Population Statistic: Read. React. Repeat.
Sunday, March 28, 2021

I’m not sure why it comes as any surprise to anyone that online product review sites are routinely gamed by PR firms and/or their clients:

Dozens of companies, with names like BzzAgent, Brickfish and Ammo Marketing, offer to help shape the online conversation. The Zocalo Group, in Chicago, categorizes commenters as “hear-MEs,” “reputation terrorists” or “competitive destroyers.” On its site, Zocalo promises to “relentlessly monitor online conversations to ensure your brand is talked about in the right ways.” When it’s not, the firm jumps into the conversation or recruits supporters to “go to bat for you.”

I’ve touched on this before, in regard to blogs. But the late class-action lawsuit against Yelp highlights the manipulation that goes on. All the talk of transparency, crowdsourcing, and the rest of the buzzwords all just boil down to this basic tenet:

Companies are not looking for reviews. They’re looking for endorsements.

That is, they’re not interested in fair and balanced product/service opinions. Dissatisfied users needn’t bother to post anything online, because any sort of negative feedback has the potential to do damage, especially when viewed as a stand-alone piece. And as it happens, the typical behavior of an amateur reviewer on Facebook, Twitter, or blog is to say nothing at all, rather than write something less than nice. That’s not so unusual — those motivated to give feedback, in any medium/channel, tend to be so only when they have extreme reactions, either good or bad.

But that winds up filling “review” sites with almost nothing but positive reviews, with no semblance of balance. At that point, they become little more than semi-officially commissioned endorsements. Ultimately, that’s the aim of online reputation management anyway. To pretend that anything more substantive is coming out of the user-generated online channel is foolishly naive.

by Costa Tsiokos, Sun 03/28/2010 11:58pm
Category: Advert./Mktg., Bloggin', Social Media Online, Society
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Since it arrived on American shores, anime has been synonymous with Japan. But in the near future, it might be more closely identified with China:

In November, the government’s cultural arm established the China Animation Comic Group Co. to foster a “great leap forward” in animation production, technology and marketing. Part of the plan includes building a “China Animation Game City” in Beijing that would be a national hub.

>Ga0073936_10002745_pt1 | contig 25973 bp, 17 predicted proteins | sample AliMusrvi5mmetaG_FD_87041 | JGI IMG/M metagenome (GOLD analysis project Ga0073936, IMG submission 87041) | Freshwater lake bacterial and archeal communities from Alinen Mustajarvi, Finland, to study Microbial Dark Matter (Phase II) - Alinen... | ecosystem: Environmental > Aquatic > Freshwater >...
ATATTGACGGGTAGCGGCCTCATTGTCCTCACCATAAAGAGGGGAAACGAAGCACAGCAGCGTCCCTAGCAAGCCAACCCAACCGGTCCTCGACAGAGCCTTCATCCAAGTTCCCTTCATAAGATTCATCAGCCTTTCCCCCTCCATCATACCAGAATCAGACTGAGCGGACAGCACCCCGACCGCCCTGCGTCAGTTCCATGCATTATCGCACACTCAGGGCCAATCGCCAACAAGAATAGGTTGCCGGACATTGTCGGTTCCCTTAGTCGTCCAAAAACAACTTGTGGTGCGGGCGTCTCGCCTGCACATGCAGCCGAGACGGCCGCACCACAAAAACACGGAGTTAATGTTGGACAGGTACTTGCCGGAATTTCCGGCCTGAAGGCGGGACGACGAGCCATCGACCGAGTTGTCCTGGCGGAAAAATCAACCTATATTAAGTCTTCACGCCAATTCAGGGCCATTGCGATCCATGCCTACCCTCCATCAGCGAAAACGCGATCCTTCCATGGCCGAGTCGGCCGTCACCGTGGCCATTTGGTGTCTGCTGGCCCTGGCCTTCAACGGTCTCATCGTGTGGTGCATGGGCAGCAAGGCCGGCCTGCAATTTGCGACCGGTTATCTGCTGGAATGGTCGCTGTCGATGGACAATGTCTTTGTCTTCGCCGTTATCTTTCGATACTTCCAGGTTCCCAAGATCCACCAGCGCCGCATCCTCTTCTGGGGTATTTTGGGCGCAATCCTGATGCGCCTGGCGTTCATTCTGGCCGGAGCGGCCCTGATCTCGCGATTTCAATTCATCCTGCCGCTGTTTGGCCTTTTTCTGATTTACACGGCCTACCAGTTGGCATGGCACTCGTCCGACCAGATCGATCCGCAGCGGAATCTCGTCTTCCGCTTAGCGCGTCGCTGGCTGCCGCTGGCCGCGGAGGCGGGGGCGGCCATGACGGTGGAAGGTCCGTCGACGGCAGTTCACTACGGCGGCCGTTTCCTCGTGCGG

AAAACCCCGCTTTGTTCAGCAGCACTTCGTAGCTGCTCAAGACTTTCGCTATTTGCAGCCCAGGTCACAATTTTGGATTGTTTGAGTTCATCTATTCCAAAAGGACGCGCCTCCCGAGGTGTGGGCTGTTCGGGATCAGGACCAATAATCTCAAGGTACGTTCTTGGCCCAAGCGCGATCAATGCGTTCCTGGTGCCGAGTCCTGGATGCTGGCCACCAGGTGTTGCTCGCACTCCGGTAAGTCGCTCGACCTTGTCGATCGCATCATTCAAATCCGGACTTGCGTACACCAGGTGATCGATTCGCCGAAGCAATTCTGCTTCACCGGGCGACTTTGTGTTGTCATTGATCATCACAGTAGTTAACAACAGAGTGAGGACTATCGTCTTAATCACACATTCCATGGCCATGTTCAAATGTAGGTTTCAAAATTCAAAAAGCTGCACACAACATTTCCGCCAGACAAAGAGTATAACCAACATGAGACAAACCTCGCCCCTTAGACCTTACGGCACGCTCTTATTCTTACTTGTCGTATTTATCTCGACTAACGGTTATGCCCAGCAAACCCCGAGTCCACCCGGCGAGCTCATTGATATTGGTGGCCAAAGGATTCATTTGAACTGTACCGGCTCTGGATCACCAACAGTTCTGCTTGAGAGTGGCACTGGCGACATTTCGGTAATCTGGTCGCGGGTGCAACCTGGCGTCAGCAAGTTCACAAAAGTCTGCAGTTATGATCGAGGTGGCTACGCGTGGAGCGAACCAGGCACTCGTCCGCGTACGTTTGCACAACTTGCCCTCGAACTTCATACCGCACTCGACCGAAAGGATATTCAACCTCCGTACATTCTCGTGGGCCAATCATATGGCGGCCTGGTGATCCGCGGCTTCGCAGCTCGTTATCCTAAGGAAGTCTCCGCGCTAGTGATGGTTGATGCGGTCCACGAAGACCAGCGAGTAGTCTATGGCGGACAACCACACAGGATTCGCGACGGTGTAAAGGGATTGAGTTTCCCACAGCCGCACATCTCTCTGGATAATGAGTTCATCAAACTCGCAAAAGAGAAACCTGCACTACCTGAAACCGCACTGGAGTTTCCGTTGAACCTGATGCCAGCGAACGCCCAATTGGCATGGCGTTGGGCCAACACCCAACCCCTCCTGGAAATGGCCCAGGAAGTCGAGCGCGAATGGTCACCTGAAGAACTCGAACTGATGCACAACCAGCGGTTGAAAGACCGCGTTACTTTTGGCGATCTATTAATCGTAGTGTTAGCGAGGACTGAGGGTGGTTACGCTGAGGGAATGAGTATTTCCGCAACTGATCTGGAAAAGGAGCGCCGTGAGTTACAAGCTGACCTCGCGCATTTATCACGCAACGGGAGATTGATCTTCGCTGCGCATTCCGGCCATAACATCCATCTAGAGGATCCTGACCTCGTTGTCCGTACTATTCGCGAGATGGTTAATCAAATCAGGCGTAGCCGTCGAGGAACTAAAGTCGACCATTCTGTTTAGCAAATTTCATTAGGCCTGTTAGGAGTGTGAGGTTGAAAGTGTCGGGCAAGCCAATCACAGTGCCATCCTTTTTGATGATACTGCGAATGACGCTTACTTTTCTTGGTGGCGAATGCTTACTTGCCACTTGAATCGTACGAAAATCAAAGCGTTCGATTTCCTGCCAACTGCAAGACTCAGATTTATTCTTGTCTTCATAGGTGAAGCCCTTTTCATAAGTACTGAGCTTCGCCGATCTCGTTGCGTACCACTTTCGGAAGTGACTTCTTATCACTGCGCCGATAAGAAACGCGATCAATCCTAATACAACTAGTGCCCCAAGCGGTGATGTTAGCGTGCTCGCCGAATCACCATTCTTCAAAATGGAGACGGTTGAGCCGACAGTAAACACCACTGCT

With government subsidies, Chinese animation companies tripled their presence at this year’s Tokyo anime fair even as the overall number of exhibitors declined. The four-day event through Sunday, one of the world’s biggest anime-related trade shows and festivals, featured a “China-Japan Anime Summit” along with multiple China-themed lectures.

I didn’t realize Beijing’s strategy of cultural domination included moon-eyed foot soldiers…

by Costa Tsiokos, Sun 03/28/2010 11:19pm
Category: Creative, Political
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Now that Green Day is on Broadway with “American Idiot - The Musical”, the obvious diss has been dropped ad nauseam: That this most un-punk of moves officially disqualifies the band from any disestablishmentarian punk-rock coolness they might still claim.

I’ll take it a step further: Green Day as fodder for a Broadway musical puts them in the same league as ABBA. Especially considering the premature talk of a movie adaptation for “Idiot”. From here on out, I don’t think I can listen to any Green Day song without it bringing to mind the Swedish supergroup, too. (And I actually like a certain degree of ABBA, too.)

Can’t get any less punk than that. Mamma Mia, you fake-cockney accenting bitches.

by Costa Tsiokos, Sun 03/28/2010 07:34pm
Category: Movies, Pop Culture
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